Dear Editor: First and foremost, we must correct ourselves for incorrectly stating the number of directors not present or continuing to serve on the board after their appointments had expired. It was not four directors but five directors either not present or continuing to serve after their appointments had expired. In defense of the directors, we understand how difficult it must be to find willing and able people to fill a spot on the board. However, this does not excuse them from their responsibility to their constituents.Instead of apologizing to the public, the district has chosen to simply label the lack of representation as a “procedural issues.” It is not an “issue,” it is the law under which the district must function. This may be a procedural issue to the district board but it is critical to taxpayers who rely on those representatives to represent them.“The court found that a board that allows its directors to serve well beyond their appointed terms when no timely or reasonable efforts have been made to appoint successors is, at some point, acting beyond the scope of its statutory power. To hold otherwise would render an important portion of that legislation meaningless. YJWCD’s interpretation of a statute cannot simply invalidate an apparently valid provision for convenience alone. The court also believes the district’s interpretation marginalizes two other requirements of the act. First, the act deliberately establishes staggered terms for directors. See C.R.S. 37-45-114 (l)(b). Allowing directors to serve indefinitely would complicate staggered terms. The court does not believe the Legislature intended such an effect. Second, the act requires that directors’ term limits remain transparent.”There are some other interesting facts that the summary judgment pointed out and made public. “In the courts determining whether or not the district complied with the act and 1959 decree is an ancillary matter that directly affects a finding of diligence for the district’s conditional water rights in Case Nos. 09CW48 and 09CW50” “The court found that the board did lack a valid quorum in 2009”.(But the diligence applications were filed despite that.) “The act further requires that a “majority of the directors shall constitute a quorum, and a concurrence of a majority of those in attendance, in any matter within their duties, shall be sufficient for its determination”.1* (i.e., diligence filings which were never discussed at any time according to YJWCD minutes )We are still left with many questions unanswered: 1. Why did YJWCD counsel/secretary file the diligence applications without a concurrence from the directors?2. Why have their financial statements not been made public as previously requested? 3. Why must the constituents of the YJWCD subsidize energy companies’ water needs? “Currently, energy companies have the right to divert annually more than 10,000 cubic feet per second (cfs) or 7.24 million acre-feet (af) of water and store more than 1.7 million af, from the Colorado, White and Yampa Rivers. Enough storage to meet the annual needs of 8-10 million Colorado residents.” 2*4. What alternatives has YJWCD considered concerning these projects? *”Because of contemporary permitting difficulties in constructing additional projects for capturing unappropriated water municipalities must consider alternative water supplies.Possible alternative supplies include the following: the conversion of senior agricultural water through change of use proceedings, the tapping of tributary and non-tributary groundwater and demand side conservation management, recharge, exchange and augmentation.”3*5. How will YJWCD pay for an appeal with only $27,000 budgeted for 2011, and what will their appeal be based on that would overturn Judge O’Harra’s opinion.6. Why has YJWCD not made the results of phase one of their study available to the public?7. As important an economic factor that energy is, are you, the constituents, prepared to turn the White River into a muddy creek for it and are you prepared for the impact that would have on the city of Meeker’s water wells?1* Quoted from Colorado Water Court Div. 6 Judge O’Harra’s Summary Judgment2* Quoted from a report prepared by AMEC Earth and Environmental Inc. prepared exclusively for the Energy Needs Subcommittee of the Colorado and Yampa/White River Basin Round tables.3* Quoted from COLORADO WATER LAW: AN HISTORICAL OVERVIEW, 1 U.DENV.WATER L. REV. 1 (1997)JUSTICE GREGORY J. HOBBS, JR.Scott and Veronica FandrichMeeker, Colo.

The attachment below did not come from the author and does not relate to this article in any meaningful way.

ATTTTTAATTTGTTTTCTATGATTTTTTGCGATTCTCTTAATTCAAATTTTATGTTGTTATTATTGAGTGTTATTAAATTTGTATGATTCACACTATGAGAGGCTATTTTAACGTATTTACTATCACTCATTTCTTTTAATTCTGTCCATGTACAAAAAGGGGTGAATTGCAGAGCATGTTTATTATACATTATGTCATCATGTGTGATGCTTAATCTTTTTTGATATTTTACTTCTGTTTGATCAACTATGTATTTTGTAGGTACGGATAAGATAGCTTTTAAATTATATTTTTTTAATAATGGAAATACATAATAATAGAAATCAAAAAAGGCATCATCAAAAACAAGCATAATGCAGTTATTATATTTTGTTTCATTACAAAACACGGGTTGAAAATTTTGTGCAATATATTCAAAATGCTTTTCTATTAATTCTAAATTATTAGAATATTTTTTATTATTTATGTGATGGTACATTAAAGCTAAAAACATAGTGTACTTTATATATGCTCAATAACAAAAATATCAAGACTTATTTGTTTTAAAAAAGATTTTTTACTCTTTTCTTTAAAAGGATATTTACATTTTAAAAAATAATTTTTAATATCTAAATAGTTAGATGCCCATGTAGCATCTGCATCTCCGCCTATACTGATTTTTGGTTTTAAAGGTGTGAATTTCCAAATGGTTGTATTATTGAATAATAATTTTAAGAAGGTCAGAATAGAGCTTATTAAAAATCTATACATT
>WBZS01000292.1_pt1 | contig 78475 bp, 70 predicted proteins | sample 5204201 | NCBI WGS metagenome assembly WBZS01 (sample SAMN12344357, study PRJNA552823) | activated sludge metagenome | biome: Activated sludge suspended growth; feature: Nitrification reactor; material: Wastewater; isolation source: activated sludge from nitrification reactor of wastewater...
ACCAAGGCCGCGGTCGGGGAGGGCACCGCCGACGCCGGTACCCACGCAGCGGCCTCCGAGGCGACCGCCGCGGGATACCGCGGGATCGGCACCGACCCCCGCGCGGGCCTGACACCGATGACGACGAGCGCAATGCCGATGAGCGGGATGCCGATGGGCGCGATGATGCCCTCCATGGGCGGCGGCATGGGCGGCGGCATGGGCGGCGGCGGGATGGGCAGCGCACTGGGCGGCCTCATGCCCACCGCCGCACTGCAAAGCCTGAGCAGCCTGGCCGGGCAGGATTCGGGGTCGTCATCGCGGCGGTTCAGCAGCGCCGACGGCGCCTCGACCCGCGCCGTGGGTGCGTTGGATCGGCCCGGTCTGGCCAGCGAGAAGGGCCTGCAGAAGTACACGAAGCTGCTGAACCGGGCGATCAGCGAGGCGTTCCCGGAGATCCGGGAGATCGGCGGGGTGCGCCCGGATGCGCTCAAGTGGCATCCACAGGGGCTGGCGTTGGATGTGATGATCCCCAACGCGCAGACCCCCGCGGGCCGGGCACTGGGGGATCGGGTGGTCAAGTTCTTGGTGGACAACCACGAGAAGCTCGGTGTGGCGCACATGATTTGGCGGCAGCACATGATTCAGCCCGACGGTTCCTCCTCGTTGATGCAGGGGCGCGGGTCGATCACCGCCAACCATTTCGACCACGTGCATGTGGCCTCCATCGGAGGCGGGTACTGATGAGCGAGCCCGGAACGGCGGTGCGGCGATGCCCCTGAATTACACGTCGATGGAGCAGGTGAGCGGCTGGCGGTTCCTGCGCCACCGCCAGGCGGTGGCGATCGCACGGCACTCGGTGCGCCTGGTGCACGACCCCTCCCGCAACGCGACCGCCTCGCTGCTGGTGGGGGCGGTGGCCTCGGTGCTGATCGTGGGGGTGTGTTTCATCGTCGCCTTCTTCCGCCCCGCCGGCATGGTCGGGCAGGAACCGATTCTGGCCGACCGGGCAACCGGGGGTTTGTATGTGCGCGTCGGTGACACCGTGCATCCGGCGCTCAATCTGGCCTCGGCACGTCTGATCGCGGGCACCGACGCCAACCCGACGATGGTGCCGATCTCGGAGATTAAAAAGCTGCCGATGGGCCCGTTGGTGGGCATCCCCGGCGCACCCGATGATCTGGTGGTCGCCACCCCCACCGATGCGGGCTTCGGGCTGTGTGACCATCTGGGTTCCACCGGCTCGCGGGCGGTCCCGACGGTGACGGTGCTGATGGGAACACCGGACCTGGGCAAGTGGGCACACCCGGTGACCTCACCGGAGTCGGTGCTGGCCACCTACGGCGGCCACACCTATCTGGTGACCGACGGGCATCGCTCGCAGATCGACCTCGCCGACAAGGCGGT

Dear Editor: Recently, WPX Energy was recognized by the Rio Blanco County commissioners as a valuable partner in the revision of the county’s land use regulations. Related
Dear Editor: I would like to thank all the people that supported me this week with the good job, way to go, waves and thumbs-up from people that I didn’t know. I expected some negative […]
Dear Editor: A number of Meeker residents have asked why five of the nine (more than 80-year-old) tall pine trees on the east side of the Rio Blanco County Courthouse have been cut down, leaving […]